Pollution is caused by powerful polluters. It is their power
that makes their pollution possible. The only feasible
counterweight to their power is more democratic decision-making,
yet many traditional environmentalists are not committed to
democracy in this way. Rather they are committed to a
traditional hierarchy in which they get invited to the White
House periodically to sup and supplicate while the pollution
** Many environmentalists are not committed to getting private
money out of politics, which is the only way to break the
stranglehold of polluters on Congress. (See REHW #426 and #427.)
(Some environmentalists have endorsed limits on campaign
contributions, but, perversely, such limits end up consolidating
the power of corporations in the electoral process. Thus
environmentalists who do not favor full public financing of
elections end up protecting the status quo.) Because current laws
and practices encourage private money in elections, corporations
dump mountains of cash into campaigns to elect representatives
who then minister to corporate needs while pursuing their own
libertarian goals. It is a closed-loop system: "You scratch my
back with a campaign contribution, and I'll scratch yours with
legislation guaranteed not to make any difference in the way you
do business." Environmentalists who remain indifferent to this
distortion of the democratic electoral process (or who advocate
the half-way reform of spending limits instead of full public
financing) play directly into the hands of the
libertarian/corporate-polluter axis that is rolling back
environmental protections, using "good science" as its cover.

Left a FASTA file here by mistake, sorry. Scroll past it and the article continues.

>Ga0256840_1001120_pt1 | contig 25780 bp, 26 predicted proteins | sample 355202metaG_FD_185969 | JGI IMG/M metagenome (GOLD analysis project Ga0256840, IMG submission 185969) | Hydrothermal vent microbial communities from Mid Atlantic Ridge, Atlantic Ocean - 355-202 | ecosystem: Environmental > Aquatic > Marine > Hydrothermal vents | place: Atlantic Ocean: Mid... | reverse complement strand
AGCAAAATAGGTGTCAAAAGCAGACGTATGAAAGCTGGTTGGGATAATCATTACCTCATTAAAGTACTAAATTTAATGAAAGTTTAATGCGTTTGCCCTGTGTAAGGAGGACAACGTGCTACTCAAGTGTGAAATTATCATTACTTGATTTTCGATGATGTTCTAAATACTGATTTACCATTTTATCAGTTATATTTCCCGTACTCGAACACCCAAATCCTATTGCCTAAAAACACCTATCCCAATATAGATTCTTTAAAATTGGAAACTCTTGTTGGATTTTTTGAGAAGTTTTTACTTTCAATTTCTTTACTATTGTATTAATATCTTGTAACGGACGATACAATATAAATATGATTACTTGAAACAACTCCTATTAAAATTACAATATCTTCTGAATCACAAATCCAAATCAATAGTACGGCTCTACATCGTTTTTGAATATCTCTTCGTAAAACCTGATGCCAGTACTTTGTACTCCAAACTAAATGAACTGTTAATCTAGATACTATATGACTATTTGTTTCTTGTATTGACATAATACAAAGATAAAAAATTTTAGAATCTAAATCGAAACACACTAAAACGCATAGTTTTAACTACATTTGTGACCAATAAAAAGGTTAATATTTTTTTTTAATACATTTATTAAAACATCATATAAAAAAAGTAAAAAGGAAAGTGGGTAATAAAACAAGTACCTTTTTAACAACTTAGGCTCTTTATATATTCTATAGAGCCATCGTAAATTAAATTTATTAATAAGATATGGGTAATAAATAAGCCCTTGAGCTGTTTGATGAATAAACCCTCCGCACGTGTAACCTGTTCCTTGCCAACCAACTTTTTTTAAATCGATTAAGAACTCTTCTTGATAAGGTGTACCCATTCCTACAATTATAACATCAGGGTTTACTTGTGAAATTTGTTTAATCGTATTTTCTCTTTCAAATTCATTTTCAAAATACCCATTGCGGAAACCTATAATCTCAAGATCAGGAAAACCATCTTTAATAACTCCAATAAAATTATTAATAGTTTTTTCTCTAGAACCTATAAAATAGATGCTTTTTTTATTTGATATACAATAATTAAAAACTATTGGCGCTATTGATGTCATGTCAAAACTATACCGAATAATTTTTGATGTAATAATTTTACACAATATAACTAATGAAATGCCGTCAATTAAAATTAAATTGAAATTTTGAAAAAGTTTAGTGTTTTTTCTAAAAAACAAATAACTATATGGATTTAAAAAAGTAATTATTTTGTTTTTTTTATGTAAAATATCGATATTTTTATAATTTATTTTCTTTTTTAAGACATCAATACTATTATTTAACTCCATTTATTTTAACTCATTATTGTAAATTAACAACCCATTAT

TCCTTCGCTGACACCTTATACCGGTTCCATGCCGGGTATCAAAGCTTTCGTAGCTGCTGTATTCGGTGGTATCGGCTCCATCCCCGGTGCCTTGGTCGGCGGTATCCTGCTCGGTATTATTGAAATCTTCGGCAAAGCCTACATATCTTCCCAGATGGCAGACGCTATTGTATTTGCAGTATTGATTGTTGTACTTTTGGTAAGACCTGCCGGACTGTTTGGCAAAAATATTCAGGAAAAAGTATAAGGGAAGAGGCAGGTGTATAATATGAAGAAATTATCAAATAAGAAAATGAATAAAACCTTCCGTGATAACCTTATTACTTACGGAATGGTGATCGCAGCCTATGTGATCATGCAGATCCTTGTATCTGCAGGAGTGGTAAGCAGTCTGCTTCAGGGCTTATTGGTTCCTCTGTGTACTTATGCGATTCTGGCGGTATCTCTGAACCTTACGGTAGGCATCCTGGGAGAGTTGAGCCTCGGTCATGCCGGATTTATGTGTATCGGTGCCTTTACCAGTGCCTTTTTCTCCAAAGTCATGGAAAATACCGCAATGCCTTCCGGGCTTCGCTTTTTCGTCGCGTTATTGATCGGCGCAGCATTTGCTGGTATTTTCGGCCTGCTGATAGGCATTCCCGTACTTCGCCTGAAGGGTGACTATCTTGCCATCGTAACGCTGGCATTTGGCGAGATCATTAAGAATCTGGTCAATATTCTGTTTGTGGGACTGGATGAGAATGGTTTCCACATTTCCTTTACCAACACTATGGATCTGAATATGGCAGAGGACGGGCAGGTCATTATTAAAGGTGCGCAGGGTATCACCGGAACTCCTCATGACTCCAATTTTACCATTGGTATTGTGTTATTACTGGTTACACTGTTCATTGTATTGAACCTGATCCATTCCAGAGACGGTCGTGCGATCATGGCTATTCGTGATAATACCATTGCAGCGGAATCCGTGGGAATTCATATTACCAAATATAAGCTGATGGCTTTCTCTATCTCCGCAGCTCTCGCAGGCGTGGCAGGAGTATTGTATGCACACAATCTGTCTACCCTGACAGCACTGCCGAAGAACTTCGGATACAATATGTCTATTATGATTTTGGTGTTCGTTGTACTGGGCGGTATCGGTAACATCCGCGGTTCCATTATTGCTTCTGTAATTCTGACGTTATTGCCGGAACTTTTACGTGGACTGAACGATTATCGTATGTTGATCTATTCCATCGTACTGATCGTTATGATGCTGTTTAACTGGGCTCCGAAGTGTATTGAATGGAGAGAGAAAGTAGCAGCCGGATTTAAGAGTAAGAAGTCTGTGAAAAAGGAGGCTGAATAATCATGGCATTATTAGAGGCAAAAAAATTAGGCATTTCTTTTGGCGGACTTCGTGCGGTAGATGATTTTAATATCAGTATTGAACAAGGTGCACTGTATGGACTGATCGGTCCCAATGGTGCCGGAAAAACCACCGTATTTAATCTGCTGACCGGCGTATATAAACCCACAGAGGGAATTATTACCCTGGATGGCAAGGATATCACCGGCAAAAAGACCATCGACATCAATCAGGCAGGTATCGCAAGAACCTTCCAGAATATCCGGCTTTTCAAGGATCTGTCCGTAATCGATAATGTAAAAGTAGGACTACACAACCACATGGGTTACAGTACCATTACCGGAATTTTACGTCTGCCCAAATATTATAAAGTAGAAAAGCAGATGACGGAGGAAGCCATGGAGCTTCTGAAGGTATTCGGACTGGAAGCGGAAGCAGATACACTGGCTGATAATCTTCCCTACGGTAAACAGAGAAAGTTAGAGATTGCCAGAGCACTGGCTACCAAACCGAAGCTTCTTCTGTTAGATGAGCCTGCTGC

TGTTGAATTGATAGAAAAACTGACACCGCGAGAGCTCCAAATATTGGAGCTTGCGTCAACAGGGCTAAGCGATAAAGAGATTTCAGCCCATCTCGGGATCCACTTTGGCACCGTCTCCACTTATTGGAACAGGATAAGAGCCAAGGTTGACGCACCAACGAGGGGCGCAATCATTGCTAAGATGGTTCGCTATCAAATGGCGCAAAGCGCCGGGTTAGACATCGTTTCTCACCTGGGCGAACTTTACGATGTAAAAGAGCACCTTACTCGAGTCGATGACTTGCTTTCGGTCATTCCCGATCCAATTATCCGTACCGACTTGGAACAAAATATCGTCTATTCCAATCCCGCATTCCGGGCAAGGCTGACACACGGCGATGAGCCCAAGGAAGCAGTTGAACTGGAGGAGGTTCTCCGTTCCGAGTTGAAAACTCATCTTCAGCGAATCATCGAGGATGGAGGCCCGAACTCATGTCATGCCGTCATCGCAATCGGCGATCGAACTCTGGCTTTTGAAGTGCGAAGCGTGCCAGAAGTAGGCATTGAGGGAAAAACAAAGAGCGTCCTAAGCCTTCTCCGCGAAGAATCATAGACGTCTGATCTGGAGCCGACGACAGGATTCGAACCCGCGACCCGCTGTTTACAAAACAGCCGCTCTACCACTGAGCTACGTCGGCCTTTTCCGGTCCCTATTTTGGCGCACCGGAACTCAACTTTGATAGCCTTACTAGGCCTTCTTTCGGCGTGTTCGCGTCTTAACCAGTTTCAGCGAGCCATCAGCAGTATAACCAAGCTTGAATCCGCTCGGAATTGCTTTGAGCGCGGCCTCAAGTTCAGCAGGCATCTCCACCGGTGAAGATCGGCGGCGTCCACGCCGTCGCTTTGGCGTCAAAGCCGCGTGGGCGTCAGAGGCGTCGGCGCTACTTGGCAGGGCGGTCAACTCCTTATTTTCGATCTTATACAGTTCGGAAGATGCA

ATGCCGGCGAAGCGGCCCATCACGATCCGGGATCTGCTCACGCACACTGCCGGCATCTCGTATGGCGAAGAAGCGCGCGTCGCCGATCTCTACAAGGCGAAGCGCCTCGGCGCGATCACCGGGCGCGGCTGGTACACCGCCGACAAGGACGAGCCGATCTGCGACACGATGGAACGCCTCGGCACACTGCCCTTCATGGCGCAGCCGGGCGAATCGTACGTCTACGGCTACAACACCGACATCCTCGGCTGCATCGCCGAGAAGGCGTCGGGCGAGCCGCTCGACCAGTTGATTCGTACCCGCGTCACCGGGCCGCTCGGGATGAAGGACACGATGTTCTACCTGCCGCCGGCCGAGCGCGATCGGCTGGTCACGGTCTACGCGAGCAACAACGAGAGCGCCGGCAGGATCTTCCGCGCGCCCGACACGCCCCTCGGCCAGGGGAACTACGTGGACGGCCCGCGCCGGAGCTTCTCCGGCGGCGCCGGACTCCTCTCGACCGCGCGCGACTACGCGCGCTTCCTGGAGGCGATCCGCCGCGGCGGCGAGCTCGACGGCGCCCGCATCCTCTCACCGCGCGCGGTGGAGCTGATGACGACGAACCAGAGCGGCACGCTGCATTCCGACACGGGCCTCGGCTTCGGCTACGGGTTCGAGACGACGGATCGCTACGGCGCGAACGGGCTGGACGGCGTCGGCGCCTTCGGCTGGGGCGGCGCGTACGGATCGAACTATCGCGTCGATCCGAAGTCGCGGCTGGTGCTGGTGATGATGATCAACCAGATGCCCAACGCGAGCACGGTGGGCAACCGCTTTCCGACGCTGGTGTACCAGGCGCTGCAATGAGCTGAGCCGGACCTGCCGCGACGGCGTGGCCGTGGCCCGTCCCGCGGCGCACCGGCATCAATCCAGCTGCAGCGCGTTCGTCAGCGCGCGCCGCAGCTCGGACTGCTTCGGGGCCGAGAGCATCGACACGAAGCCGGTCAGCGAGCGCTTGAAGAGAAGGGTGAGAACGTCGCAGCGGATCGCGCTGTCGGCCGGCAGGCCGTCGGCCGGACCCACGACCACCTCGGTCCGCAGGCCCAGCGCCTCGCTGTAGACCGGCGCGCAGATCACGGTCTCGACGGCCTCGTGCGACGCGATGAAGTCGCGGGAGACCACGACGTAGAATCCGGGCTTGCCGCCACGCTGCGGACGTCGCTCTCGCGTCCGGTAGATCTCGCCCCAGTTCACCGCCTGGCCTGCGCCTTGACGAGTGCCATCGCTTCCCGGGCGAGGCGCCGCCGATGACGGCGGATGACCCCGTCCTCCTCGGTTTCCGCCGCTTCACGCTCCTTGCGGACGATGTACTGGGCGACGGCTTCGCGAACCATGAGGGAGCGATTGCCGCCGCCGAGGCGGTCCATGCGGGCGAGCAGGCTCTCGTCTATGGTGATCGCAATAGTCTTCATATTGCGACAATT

(National Writers Union, UAW Local 1981/AFL-CIO)
 International Joint Commission, EIGHTH BIENNIAL REPORT ON
GREAT LAKES WATER QUALITY (Ottawa, Canada, and Washington, DC:
International Joint Commission, July, 1996). Available free from
the IJC. Telephone (in Detroit, Michigan): (313) 226-2170. In
Canada, phone (519) 257-6700; fax: (519) 257-6740.
 Eight libertarian think tanks have received millions of
dollars to study ways to discredit the Food and Drug
Administration and change its policies. See "Report Finds That
Drug, Medical Device, Biotech and Tobacco Companies gave at Least
$3.5 Million for Anti-FDA Campaign," CORPORATE CRIME REPORTER
July 29, 1996, pgs. 5-6. And see Jeffrey Goldberg, "Next Target:
Nicotine," NEW YORK TIMES August 4, 1996, pg. 23. And see Marian
Burros," F.D.A. Chief Questions Safety of Proposals," NEW YORK
TIMES, May 2, 1996, pg. 21.
 William K. Stevens, "At Hot Center of Debate on Global
Warming," NEW YORK TIMES August 6, 1996, pgs. C1, C10.
Descriptor terms: ijc; science; libertarianism; corporations;
burden of proof; global warming; global climate coalition;
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--Peter Montague, Editor